You can do the usual -xms and -xmx options. To speed startup, -xms may be what you want - it gives Eclipse (well, any Java program to which the option is passed) a specifiable amount of memory to start with. If you know Eclipse always gets to (say) 120Mb memory you could use java -xms120m to allocate it that much initially.
Other than that, you can up Eclipse in general by:
disabling large plugins you don't use
closing or removing projects you aren't actively working on
using the -server option to java - I find this helps even though Eclipse isn't really used as a 'server' (in this context, 'long-running') program.
This is all I'm aware of though I'm not hugely experienced with Eclipse so there is probably more to it than this!
Something is very very wrong. My machine (935MHz P3 / 512M RAM) is not nearly as fast as yours and Eclipse starts up in 16 seconds cold and 9 seconds warm. I wonder if you're inadvertently doing some network access; the delays you mention sound suspiciously like default IP connection timeout values.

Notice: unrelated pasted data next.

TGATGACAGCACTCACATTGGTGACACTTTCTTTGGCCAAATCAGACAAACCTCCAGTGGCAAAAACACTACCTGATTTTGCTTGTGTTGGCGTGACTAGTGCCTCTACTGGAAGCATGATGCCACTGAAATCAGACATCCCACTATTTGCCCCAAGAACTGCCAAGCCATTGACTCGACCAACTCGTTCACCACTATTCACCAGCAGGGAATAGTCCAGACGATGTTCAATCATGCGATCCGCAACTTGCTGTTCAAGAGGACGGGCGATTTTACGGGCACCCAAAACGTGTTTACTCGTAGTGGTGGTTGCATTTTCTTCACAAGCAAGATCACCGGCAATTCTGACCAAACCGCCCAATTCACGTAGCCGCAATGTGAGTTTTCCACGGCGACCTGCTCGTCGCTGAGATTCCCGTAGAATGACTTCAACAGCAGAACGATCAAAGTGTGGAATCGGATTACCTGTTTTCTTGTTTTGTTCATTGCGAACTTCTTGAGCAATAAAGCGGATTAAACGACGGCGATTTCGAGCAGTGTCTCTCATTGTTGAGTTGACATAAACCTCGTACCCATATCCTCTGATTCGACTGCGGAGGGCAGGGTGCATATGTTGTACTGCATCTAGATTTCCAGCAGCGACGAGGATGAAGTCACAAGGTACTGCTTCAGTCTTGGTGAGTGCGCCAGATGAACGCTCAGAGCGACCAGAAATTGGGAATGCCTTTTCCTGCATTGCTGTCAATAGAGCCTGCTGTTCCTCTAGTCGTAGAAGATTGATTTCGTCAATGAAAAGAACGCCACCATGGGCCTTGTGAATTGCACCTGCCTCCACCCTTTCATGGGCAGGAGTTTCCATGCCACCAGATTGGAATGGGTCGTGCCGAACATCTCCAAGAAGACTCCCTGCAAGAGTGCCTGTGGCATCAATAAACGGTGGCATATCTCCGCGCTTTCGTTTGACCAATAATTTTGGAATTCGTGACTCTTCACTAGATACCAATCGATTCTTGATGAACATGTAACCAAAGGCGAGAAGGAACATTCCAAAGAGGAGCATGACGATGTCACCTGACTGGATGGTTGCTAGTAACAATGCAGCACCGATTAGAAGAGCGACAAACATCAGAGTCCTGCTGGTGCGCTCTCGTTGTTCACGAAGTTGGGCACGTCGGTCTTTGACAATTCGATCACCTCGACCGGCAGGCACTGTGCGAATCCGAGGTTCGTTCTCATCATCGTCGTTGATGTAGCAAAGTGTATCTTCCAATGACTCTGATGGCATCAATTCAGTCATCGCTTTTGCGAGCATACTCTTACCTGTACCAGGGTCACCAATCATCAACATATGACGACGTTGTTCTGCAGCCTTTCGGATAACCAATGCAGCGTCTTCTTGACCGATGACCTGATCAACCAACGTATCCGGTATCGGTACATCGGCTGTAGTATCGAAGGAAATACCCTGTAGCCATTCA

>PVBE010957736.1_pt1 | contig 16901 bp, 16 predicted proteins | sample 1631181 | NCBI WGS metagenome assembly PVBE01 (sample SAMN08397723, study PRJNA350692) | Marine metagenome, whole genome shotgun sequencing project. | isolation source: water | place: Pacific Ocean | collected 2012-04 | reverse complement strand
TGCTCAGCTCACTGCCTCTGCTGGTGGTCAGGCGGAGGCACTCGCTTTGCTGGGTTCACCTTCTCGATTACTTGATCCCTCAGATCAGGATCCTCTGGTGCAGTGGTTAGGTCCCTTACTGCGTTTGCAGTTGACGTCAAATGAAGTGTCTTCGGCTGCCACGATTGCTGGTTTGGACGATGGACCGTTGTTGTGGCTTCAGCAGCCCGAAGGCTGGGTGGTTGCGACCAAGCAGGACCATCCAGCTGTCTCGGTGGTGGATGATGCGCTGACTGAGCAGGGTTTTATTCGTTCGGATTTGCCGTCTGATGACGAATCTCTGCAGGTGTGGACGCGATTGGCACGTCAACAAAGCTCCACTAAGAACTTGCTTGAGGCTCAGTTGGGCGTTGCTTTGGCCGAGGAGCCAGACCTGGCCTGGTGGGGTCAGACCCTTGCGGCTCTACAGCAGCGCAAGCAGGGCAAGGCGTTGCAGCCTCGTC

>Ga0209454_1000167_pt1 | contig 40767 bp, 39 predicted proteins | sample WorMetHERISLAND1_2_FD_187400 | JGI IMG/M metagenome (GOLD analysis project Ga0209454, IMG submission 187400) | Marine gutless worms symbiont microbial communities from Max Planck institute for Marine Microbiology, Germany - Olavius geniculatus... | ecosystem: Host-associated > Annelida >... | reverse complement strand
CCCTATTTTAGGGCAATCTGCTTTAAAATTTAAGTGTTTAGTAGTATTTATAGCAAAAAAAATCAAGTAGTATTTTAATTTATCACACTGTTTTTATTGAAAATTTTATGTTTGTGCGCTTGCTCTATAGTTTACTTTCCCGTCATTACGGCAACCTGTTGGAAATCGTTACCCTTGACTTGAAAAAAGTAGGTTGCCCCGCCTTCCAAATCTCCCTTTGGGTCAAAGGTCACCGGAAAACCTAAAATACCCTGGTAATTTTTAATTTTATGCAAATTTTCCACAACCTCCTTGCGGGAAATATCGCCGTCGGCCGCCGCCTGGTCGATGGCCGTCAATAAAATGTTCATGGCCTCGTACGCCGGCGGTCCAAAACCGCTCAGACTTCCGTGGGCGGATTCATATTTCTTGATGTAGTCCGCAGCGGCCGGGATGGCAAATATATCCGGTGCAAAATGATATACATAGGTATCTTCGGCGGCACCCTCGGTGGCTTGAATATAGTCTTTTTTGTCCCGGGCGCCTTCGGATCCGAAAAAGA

Co-author of <a href="http://www.jdg2e.com" target="_blank" rel="nofollow">The Java Developer's Guide to Eclipse</a>, 2nd Edition<br />(Yahoo group <a href="http://groups.yahoo.com/group/JDG2E/" target="_blank" rel="nofollow">JDG2E</a>)
posted 14 years ago
Dan (W) - Two other things that occurred to me...
Do you have a massive project/s? I mean, a large number of files in the workspace? My P4/2Ghz/512 RAM starts up in around 30 seconds (cold) with a project that has ~1500 classes and ~1000 other files in the workspace. That could be affecting it.
Do you have "build automatically" turned on? That "feature" slows Eclipse down to the point of unusability for me. You can turn it off in Window->Preferencses->Workbench menu item->Build Automatically.
I think these are more runtime concerns than startup, but there ya go